One difficulty facing those looking to address issues regarding learning in the laboratory is that it is an extremely complex system, and indeed it has been recommended that that best way to study learning in the laboratory is as a complex ecological system, given the interdependence of various factors involved (McComas cited in Rollnick et al., 2001).

What does a complex learning environment mean? In the educational psychology literature, complex learning has been extensively studied, and one useful structure upon which to consider it is cognitive load theory. Cognitive load theory offers a description for the amount of mental effort that is expended in any given learning scenario. The “load” refers to the load on the working memory, which is of finite capacity. Load can be in the form of intrinsic load, which is related to the difficulty of the material, extraneous load, which is related to the difficulty of extracting required information from materials, and germane load which considers the integration of new knowledge with long term memory (Sweller et al., 2011). Long ago, Johnstone and Wham described the difficulty of laboratory work for learners in terms of working memory load (Johnstone and Wham, 1982):

Learning is severely hampered in a high information situation in which the working memory (of finite capacity) is overloaded with incoming data. From the teacher's point of view, the material he is trying to teach is well understood and well organised. To the learner, who does not yet have a grasp on the ideas, the position may look very different. The incoming information may have no apparent structure because the very idea being taught is needed at the start to organise the new information. This is a vicious circle in which the learner is trapped. He cannot discern what is important and what is incidental, what is the point of lesson and what is merely supportive or peripheral in nature. Nowhere is this more evident than in the laboratory.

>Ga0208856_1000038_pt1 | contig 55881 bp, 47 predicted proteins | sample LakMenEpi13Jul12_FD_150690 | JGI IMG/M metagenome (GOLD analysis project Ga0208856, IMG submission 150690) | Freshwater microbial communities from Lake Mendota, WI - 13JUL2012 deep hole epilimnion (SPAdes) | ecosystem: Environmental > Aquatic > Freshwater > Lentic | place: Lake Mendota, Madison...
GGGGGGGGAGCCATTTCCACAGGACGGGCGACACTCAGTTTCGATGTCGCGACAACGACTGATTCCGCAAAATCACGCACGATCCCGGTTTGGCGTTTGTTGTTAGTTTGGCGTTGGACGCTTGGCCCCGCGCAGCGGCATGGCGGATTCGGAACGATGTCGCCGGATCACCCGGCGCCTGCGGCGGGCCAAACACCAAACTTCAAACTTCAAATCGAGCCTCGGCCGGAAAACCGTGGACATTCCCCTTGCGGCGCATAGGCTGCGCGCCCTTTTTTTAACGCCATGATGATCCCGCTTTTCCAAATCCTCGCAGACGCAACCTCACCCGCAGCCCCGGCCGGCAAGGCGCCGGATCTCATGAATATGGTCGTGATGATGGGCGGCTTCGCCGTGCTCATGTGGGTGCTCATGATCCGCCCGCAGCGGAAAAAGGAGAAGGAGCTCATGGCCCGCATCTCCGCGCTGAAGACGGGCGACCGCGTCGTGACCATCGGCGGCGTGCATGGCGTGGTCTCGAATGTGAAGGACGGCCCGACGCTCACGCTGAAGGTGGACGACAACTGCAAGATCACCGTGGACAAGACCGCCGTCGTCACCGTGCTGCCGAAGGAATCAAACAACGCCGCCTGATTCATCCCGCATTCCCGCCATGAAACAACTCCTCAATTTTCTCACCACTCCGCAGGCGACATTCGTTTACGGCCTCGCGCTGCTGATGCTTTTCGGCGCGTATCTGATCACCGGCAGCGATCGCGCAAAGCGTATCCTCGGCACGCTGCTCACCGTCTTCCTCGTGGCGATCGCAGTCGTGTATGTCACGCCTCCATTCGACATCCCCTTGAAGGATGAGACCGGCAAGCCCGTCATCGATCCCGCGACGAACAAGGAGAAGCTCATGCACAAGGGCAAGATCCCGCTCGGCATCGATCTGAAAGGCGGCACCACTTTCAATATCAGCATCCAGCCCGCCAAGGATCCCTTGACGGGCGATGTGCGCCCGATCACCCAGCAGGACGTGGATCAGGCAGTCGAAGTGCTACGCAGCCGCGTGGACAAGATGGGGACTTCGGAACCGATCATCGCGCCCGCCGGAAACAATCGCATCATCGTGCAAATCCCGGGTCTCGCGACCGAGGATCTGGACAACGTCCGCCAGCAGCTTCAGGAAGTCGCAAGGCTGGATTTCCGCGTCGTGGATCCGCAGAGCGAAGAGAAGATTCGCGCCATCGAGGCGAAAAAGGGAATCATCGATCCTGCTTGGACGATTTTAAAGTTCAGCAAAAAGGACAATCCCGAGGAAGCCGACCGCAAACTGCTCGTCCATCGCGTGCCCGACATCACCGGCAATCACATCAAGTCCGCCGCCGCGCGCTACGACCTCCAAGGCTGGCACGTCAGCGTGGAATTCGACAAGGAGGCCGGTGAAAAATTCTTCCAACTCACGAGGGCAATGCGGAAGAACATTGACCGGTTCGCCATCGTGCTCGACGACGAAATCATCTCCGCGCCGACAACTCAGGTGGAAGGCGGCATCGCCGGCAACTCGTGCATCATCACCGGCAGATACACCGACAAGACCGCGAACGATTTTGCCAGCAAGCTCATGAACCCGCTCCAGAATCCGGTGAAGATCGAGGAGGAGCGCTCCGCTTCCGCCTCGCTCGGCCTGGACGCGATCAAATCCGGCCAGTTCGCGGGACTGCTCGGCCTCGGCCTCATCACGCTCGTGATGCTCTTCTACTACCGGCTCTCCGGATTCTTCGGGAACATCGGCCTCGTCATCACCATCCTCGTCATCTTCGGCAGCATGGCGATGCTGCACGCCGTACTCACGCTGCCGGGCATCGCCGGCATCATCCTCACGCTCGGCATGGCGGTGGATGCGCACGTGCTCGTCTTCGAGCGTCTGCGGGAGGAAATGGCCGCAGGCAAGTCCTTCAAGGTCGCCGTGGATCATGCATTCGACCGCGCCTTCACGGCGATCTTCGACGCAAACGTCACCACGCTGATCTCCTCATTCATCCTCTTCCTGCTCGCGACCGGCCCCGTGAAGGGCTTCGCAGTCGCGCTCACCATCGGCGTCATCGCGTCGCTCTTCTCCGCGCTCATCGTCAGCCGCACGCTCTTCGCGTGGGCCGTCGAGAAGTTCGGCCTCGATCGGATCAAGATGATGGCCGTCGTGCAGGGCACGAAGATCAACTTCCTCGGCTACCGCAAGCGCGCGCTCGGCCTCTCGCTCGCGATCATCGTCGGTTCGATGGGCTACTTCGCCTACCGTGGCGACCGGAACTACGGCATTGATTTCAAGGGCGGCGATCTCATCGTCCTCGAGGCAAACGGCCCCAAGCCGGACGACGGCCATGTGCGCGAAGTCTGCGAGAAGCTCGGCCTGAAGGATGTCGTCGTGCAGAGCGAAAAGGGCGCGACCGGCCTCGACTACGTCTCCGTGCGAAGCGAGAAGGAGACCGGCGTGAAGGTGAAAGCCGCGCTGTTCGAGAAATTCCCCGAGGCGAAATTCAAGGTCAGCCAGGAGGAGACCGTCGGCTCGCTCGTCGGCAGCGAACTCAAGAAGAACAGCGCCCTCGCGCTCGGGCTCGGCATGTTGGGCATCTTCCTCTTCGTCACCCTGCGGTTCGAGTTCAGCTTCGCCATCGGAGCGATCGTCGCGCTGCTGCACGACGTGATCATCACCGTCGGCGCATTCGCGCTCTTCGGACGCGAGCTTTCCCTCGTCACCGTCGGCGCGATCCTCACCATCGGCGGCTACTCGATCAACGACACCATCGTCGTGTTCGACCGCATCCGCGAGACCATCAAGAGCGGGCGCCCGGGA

The authors continue to suggest why practical work imposes a significant load (Fig. 2) and conclude:

image file: c7rp00140a-f2.tif
Fig. 2 The demands of practical work as described by Johnstone and Wham mean that the working memory can become overloaded in laboratory learning environments. From Johnstone and Wham (1982).

It is our contention that, for many experiments, this information swamps the working memory leading to an unstable overload state which precludes systematic, intelligent working

Johnstone argued for the reduction of what he described as “noise” from the students' instructions and activities, and proposed strategies for doing this. These included having clear goals for students and limiting the amount of new processes students were exposed to in any one setting (Johnstone and Wham, 1979, 1982). Such approaches came to be considered in terms of intrinsic and extraneous load in more recent years as cognitive load theory was used by several authors as a rationale for pre-laboratory activities (Johnstone et al., 1994; Limniou et al., 2007; Winberg and Berg, 2007; Abdulwahed and Nagy, 2009, 2011; Limniou et al., 2009; Kolk et al., 2012; Obenland et al., 2014; Box et al., 2017). Rollnick discusses the related issue of “preparedness” – students' ability to prepare depended on their conceptual and procedural skill of the laboratory as a whole (Rollnick et al., 2001). Cognitive load was also considered in terms of design of videos, so that their design was guided by Mayer's cognitive theory of multimedia learning (Schmidt-McCormack et al., 2017).

2.2 Mechanisms to support learning in a complex environment

A framework to describe a complex learning environment consistent with cognitive load theory has been proposed in the education psychology literature. This defines complex learning as follows (van Merriënboer et al., 2003):

(i) Complex learning aims at the integration of knowledge, skills, and attitudes.

(ii) Complex learning involves the coördination of qualitatively different constituent skills.

(iii) Complex learning requires the transfer of what is learned to real settings.

It is feasible to consider how these general aims of complex learning transfer to the specific case of learning in the laboratory. We consider the main tenets of this framework as described by its authors below (van Merriënboer et al., 2003). In tandem, we aim to consider it specifically in the context of laboratory education, with the particular intent of considering the role pre-laboratory work can play to support the complex learning environment observed in laboratory work.